Pike Creek Chiropractic v. Robinson

Annotate this Case

637 A.2d 418 (1994)

PIKE CREEK CHIROPRACTIC CENTER, P.A., a Delaware corporation, Co-Defendant Below, Appellant, v. David ROBINSON, D.C., Co-Defendant Below, Appellee.

Supreme Court of Delaware.

Submitted: January 5, 1994.

Decided: March 4, 1994.

David L. Finger, Biggs and Battaglia, Wilmington, for appellant.

F. Alton Tybout, Tybout, Redfearn & Pell, Wilmington, for appellee.


*419 WALSH, Justice:

In this appeal, we address two issues regarding a contractual right to indemnification. Both questions arise as the result of a tort action brought by a third party against both the indemnitor and indemnitee. First, is an indemnitee entitled to recover the expense of defending the action when the plaintiff's complaint makes allegations against the indemnitee for which it could be indemnified, and allegations against the indemnitee for which it could not be indemnified, if it is subsequently determined that the latter allegations are without merit? Second, does a broad express indemnity clause require the indemnitor to pay the indemnitee's attorneys' fees and expenses incurred in enforcing the indemnification clause? We conclude that the answer to both questions is in the affirmative. Accordingly, we reverse and remand the matter to the Superior Court for a determination of the appropriate attorneys' fees and expenses.


The facts underlying the indemnification claim are not in dispute. The appellant, Pike Creek Chiropractic Center ("PCCC"), owned and operated a facility in New Castle County at which it offered chiropractic services and treatment. The appellee, David Robinson. D.C. ("Robinson"), was employed by PCCC as a chiropractic physician. In October, 1990, Brenda Evans ("Evans") became a patient at PCCC, where she was treated by Robinson. Evans allegedly suffered headaches, temporary loss of vision, nausea, and slurred speech as a result of Robinson's treatment. On June 1, 1991, Evans filed suit alleging that her injuries were a direct and proximate result of the negligence of both Robinson and PCCC. Evans also alleged that PCCC was vicariously liable for Robinson's alleged negligence and for the alleged negligence of other PCCC employees.

Robinson was an employee of PCCC pursuant to a contract of employment which contained the following clause (the "Indemnification Clause"):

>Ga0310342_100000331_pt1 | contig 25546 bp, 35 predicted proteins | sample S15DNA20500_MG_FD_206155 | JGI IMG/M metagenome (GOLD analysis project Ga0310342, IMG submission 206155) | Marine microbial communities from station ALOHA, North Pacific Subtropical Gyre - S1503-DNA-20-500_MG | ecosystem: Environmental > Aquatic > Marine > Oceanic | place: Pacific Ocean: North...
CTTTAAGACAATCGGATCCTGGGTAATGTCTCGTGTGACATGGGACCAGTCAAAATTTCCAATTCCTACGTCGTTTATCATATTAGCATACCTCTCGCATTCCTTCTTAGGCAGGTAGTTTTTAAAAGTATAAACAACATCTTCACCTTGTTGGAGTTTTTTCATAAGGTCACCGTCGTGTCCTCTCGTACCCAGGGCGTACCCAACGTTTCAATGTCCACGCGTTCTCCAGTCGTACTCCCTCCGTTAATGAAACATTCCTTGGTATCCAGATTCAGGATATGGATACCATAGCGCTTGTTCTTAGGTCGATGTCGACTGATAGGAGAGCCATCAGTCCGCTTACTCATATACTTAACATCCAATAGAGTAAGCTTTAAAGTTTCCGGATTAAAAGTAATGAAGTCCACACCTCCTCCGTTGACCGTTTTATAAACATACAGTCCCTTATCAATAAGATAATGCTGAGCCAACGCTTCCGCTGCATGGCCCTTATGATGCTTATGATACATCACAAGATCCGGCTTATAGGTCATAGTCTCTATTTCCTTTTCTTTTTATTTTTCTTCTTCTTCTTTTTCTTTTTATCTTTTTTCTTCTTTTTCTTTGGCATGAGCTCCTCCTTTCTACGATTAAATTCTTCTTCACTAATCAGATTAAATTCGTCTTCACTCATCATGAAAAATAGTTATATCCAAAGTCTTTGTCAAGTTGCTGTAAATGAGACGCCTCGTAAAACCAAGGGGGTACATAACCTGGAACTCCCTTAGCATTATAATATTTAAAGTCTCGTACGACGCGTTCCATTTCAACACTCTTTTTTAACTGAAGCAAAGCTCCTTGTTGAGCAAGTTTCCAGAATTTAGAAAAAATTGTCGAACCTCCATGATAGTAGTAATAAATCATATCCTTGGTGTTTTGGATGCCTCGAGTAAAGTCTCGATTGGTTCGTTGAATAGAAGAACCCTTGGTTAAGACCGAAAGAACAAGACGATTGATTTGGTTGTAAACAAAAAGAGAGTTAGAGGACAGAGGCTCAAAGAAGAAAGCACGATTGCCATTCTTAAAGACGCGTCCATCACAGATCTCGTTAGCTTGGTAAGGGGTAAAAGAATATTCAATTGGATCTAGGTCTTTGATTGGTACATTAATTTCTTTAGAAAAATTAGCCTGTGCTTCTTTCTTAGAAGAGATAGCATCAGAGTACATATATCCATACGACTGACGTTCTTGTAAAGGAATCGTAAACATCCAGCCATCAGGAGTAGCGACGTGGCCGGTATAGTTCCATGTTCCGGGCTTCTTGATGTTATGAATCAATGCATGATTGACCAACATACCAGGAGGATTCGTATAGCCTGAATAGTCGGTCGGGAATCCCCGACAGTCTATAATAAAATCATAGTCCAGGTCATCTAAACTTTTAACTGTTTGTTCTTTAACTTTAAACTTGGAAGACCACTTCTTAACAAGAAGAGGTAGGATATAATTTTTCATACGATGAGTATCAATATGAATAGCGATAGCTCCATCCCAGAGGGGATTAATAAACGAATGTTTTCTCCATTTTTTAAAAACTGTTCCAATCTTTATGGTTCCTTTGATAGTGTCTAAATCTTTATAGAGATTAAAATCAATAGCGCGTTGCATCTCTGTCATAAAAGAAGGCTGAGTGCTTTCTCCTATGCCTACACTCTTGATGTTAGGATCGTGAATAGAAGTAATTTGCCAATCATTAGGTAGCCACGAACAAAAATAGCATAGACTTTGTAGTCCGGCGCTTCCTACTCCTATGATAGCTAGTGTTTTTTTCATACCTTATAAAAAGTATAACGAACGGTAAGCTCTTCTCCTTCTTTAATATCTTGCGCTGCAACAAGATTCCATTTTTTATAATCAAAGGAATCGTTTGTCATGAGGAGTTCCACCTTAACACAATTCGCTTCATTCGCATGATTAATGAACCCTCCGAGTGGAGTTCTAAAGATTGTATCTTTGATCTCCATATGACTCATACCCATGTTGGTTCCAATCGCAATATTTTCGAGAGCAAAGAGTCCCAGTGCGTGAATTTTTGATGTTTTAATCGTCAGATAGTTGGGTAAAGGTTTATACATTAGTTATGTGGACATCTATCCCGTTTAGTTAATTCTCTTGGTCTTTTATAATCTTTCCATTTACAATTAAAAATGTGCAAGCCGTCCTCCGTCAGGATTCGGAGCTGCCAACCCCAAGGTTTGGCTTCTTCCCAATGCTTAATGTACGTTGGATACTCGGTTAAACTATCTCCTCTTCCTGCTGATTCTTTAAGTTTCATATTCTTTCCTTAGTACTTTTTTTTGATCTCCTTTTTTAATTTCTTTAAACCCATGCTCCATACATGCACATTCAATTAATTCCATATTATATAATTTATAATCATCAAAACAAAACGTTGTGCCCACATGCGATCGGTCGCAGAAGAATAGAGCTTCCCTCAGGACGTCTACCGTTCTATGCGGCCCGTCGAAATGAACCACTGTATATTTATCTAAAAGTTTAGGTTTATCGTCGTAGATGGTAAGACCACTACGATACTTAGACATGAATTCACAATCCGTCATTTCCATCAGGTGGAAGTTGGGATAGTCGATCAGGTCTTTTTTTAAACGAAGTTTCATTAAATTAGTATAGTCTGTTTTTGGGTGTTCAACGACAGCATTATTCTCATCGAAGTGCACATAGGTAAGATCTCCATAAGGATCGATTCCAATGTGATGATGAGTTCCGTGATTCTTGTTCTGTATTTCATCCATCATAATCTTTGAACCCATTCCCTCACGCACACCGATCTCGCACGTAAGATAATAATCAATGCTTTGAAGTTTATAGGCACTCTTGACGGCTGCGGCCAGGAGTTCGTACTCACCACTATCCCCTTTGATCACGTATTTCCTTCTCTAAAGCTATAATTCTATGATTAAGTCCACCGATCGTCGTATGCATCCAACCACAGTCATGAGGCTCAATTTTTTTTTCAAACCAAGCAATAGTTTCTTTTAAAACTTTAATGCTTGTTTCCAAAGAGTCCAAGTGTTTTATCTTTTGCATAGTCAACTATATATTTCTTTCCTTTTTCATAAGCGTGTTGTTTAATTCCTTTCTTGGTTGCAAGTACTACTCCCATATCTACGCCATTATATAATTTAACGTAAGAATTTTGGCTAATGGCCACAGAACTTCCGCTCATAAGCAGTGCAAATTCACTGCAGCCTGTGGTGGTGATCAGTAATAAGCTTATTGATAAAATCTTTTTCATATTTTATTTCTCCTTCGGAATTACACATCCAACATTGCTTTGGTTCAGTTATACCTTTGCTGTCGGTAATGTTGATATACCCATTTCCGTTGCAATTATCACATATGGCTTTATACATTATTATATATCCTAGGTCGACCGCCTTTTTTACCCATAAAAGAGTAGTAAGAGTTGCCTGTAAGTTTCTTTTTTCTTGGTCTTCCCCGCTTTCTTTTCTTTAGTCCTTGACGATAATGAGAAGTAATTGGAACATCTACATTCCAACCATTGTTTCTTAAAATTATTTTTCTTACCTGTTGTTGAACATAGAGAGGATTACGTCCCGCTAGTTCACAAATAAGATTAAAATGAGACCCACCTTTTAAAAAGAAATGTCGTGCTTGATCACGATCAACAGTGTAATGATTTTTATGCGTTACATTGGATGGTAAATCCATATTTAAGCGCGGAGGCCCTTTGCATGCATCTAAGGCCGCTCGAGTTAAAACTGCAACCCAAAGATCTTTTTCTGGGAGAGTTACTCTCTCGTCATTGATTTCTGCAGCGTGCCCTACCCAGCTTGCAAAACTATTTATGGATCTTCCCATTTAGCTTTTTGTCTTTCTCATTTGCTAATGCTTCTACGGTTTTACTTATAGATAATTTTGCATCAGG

(b) Indemnification The Employee [Robinson] shall hold the Employer [PCCC] harmless and indemnify the Employer, its successors and assigns, against any liabilities and expenses, including attorney's fees which result from any acts *420 and admissions [sic][1] of the Employee.

On June 25, 1991, PCCC requested that Robinson and his insurer indemnify and hold harmless PCCC in connection with the Evans litigation. This tender of defense was refused, although Robinson's insurer indicated that it might later change its position. PCCC thereafter undertook its own defense.

On March 30, 1992, following certain discovery, Evans stipulated that her only claim against PCCC was that it was vicariously liable for Robinson's alleged negligence. She thus admitted that there was no negligence on the part of PCCC or any of its employees, other than Robinson. Upon the filing of this stipulation, Robinson agreed to defend PCCC, but not to indemnify it for legal expenses already incurred in defending the action.

PCCC, relying on the Indemnification Clause and general agency principles, filed a declaratory judgment action in the Superior Court to require Robinson to indemnify it for all costs and attorneys' fees incurred in defending the action. On cross-motions for summary judgment, the Superior Court ruled that PCCC was not entitled to indemnification. The court held that Robinson's duty to defend PCCC did not arise until the stipulation narrowed the claims asserted against PCCC to one of vicarious liability for Robinson's alleged negligence. The court further held that no duty to indemnify arose because the case was settled by Robinson without contribution from PCCC and thus PCCC suffered no indemnifiable loss. This appeal followed.